Another reason advisors should urge clients to act is that transfer tax exemptions have been among the keys to successful long-term wealth transfer planning. For example, assume a 50-year-old client transfers $5 million to a GST exempt trust, and then lives another 35 years. Not only will the initial $5 million pass tax-free at the client’s death and be sheltered from GST tax as the wealth passes in trust from generation to generation, but so will all of the appreciation on that $5 million. Contrast that with what happens if the client does not make any lifetime transfers, but rather relies on existing exemptions to transfer wealth to an exempt trust upon his or her death. Even taking into account the inflation adjustment provided under the American Taxpayer Relief Act of 2012, most wealthy clients would probably expect their investments to appreciate at a greater rate. The client who waits until death is allowing Congress to dictate how much wealth will pass free of tax at death, while the client who uses lifetime planning techniques will have greater control over the level of wealth passing to family members free of transfer tax. Moreover, if lifetime transfers are made to an irrevocable grantor trust, where the client is liable for the trust’s income taxes, the tax-free wealth transfer can be amplified.
Advisors also need to consider that important tax and estate planning vehicles continue to be part of the Obama administration’s revenue proposals. None of the proposals were addressed by the January act, and who knows if Congress will ever act on them, but well-informed clients will continue to use them while they remain available:
• Grantor Retained Annuity Trusts. The administration has proposed a minimum 10-year term for GRATs. While this would not eliminate the use of GRATs for younger, healthy clients, it obviously would prohibit the use of the short-term, “rolling” GRATs that have become widely used by high-net-worth clients. Because the annuity payments are self-adjusting if the IRS successfully challenges gift values, GRATs are particularly useful when transferring assets that are hard to value.
• Valuation Discounts. The administration has proposed the elimination of valuation discounts for family-controlled entities, including operating businesses and investment entities. Moreover, the IRS continues to challenge estate planning that incorporates valuation discounts on family-controlled entities. However, wealthy clients should, with the help of expert counsel, continue to seek appropriate valuation discounts that consider lack of control and lack of marketability.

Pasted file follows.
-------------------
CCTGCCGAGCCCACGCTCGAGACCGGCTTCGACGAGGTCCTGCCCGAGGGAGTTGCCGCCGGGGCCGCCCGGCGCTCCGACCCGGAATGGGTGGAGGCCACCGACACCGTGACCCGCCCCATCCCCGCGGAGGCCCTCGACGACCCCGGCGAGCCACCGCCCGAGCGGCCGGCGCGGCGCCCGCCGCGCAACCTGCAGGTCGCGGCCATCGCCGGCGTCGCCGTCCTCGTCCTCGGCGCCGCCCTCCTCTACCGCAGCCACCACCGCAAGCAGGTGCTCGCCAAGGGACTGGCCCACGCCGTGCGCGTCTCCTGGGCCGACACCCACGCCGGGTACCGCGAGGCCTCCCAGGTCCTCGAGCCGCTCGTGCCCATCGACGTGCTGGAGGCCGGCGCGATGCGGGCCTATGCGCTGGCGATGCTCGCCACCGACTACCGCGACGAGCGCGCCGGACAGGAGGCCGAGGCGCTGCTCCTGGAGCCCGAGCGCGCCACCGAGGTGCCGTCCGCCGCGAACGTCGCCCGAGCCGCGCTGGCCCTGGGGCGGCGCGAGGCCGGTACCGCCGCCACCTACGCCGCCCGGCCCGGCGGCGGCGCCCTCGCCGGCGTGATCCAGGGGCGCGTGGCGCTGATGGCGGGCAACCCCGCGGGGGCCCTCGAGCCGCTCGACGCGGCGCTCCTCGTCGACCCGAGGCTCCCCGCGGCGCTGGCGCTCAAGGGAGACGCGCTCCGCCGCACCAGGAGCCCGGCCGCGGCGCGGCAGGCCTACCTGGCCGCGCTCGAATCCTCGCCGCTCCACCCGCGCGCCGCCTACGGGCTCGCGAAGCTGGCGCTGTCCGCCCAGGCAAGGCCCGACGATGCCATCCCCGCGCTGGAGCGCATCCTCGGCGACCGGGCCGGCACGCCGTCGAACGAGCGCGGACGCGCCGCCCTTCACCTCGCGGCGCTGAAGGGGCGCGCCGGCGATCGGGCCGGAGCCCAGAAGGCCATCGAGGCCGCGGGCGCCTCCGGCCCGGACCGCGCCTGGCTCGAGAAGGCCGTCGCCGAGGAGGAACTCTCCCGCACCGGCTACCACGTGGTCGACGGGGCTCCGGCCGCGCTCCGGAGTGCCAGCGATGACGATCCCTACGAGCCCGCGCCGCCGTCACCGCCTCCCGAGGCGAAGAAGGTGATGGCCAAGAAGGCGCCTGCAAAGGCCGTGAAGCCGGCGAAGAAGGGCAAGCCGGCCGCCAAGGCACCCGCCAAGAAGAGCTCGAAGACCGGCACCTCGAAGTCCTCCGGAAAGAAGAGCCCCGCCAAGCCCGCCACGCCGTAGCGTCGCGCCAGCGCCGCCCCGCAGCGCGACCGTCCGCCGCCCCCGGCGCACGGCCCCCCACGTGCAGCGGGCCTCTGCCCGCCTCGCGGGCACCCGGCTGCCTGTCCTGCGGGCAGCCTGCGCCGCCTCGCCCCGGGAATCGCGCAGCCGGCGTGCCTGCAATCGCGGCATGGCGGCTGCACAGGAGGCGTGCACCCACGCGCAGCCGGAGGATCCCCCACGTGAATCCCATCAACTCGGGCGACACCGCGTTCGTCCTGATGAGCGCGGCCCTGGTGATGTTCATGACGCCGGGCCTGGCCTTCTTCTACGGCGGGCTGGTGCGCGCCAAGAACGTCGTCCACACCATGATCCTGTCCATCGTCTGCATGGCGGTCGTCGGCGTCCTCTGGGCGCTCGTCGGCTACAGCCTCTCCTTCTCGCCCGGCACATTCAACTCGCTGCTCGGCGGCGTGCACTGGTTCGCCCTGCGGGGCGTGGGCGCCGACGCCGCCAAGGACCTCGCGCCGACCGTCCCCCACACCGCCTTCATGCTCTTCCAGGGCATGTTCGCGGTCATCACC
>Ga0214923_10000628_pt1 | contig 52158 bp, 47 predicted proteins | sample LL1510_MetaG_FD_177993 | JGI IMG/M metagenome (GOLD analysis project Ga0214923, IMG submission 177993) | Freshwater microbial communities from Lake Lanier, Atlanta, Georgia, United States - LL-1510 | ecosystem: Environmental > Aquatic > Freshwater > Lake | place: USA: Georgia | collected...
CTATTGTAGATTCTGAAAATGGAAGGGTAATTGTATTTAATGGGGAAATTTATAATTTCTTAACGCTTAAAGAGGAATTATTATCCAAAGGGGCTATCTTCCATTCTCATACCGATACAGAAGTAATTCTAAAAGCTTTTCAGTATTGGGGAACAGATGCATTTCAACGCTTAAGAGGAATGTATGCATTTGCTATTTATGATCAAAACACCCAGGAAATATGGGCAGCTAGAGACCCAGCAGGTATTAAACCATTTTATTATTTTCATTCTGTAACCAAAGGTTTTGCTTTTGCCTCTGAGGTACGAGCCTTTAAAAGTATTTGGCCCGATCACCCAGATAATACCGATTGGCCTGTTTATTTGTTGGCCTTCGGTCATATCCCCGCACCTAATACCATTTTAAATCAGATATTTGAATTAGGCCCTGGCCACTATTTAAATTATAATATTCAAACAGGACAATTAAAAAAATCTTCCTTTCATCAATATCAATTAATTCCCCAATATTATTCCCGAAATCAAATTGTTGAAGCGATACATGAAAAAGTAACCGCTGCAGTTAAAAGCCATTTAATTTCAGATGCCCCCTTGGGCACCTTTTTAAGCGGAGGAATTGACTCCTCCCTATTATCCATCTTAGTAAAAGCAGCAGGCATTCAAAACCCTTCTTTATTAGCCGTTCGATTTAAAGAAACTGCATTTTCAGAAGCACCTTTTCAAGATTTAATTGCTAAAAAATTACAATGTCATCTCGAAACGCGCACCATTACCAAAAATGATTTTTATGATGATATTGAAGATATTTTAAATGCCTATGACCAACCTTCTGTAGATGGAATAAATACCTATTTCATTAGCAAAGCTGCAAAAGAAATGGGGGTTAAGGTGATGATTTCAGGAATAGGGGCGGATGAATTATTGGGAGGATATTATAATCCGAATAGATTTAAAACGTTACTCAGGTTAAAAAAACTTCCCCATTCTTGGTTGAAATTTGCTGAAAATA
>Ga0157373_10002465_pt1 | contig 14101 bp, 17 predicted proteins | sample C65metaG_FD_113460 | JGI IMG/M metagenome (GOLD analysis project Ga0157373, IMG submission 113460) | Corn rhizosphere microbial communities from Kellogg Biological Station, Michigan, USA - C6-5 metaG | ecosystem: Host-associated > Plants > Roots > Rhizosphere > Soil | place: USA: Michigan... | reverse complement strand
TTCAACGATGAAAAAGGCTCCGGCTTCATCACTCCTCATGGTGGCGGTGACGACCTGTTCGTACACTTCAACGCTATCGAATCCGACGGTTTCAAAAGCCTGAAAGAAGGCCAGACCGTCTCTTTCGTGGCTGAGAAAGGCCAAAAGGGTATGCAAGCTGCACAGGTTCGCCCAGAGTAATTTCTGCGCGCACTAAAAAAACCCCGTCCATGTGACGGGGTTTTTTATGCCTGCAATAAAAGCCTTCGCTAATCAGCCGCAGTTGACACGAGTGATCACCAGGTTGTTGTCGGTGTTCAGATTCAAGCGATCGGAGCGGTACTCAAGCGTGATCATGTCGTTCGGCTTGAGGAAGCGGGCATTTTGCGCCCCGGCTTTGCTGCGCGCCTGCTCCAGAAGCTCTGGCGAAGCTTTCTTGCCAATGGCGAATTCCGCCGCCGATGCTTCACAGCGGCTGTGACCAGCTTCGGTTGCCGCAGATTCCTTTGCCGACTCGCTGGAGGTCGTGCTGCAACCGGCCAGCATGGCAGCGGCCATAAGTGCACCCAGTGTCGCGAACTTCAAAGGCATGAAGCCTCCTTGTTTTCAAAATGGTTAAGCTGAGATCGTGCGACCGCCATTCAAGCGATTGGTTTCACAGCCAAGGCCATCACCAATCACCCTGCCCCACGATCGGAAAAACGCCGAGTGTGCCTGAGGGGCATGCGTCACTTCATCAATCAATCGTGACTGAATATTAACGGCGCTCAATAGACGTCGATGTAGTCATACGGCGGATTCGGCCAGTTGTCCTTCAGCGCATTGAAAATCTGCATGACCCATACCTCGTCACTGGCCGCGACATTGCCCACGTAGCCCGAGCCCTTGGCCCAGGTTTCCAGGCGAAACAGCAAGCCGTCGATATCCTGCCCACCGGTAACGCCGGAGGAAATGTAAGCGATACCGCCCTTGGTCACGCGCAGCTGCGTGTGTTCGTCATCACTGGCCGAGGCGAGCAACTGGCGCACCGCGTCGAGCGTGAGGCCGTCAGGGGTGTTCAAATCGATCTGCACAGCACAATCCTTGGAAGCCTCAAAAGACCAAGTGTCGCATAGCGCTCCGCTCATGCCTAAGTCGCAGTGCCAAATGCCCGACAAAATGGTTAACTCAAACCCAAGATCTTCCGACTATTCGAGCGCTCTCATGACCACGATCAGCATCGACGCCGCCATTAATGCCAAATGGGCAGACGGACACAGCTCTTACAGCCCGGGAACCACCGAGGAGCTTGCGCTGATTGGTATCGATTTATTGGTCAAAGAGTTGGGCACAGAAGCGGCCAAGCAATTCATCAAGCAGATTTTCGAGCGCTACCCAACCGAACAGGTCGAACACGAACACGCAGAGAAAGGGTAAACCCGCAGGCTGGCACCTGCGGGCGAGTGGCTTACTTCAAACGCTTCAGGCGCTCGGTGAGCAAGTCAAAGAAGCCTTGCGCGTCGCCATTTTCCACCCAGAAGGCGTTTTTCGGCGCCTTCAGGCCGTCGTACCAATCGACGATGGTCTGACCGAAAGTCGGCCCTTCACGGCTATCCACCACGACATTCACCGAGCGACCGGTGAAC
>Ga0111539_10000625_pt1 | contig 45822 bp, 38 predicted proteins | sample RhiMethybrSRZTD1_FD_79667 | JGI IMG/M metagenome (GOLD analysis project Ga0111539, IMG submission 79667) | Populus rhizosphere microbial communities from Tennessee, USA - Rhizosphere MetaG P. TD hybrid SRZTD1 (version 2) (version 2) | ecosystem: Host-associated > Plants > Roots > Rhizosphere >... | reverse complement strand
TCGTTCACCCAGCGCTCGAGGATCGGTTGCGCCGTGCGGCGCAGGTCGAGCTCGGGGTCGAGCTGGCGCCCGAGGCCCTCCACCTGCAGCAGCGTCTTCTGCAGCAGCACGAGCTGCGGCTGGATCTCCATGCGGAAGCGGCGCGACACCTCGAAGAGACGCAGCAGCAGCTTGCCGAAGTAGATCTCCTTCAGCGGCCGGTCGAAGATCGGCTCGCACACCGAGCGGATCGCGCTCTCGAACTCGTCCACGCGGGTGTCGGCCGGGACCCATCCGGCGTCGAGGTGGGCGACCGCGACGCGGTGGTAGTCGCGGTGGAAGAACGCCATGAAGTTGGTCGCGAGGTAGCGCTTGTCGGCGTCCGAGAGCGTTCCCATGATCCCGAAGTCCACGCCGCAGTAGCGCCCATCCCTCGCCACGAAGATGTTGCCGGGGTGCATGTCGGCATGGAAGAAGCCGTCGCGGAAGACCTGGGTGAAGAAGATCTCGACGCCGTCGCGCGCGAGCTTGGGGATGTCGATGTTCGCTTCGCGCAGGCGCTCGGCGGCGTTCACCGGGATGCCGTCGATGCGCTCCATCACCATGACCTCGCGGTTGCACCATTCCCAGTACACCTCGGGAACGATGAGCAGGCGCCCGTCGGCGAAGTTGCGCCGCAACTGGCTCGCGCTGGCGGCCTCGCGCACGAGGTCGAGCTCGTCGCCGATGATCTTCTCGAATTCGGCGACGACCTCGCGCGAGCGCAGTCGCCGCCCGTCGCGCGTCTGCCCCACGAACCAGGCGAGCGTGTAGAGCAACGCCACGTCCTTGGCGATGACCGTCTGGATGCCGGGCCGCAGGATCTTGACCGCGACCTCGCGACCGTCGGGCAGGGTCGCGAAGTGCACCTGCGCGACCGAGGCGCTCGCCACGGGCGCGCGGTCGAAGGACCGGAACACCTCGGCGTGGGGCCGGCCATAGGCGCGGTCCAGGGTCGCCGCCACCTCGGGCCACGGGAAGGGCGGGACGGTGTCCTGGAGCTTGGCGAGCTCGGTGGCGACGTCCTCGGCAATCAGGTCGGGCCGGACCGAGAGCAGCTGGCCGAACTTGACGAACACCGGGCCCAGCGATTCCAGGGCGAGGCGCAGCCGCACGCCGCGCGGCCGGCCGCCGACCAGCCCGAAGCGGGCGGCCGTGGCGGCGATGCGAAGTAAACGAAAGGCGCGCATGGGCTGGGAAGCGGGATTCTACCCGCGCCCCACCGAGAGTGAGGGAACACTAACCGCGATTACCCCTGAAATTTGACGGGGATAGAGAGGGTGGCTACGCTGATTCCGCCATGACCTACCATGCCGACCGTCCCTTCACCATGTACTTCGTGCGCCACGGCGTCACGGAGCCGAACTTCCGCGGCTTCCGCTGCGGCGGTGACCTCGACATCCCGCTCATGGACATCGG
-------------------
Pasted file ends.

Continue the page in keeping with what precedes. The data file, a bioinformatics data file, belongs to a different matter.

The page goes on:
• GST Exempt Trusts. With more states allowing perpetual trusts, the administration has proposed limiting the duration of GST-exempt trusts to 90 years. The importance of long-term GST planning for wealthy clients cannot be overstated because it can allow wealth held in trust to pass from generation to generation without a transfer tax. Non-exempt trusts can be subject to tax every generation, which can have a devastating effect on a family’s ability to increase or even maintain their wealth over long periods of time.
• Grantor Trusts. Although the administration’s proposals for the future treatment of grantor trusts are not well constructed, there is a risk that grantor trusts may not be available forever. Grantor trusts are a long-standing and effective technique in planning for wealthy clients. Those who have not implemented grantor trust planning should consider doing so before the opportunity is eliminated.
Advisors should note that if assets transferred to a trust in 2012 have decreased in value, a late GST allocation can be used to take advantage of the lower values. Also, for clients who created grantor trusts in 2012, advisors should determine whether the trusts should be leveraged to take advantage of historically low interest rates. Leverage can freeze the client’s estate at a low rate of return, while allowing the trust assets to appreciate at a greater rate.
L. Timothy Halleron is a partner in the private client group at McDermott Will & Emery LLP.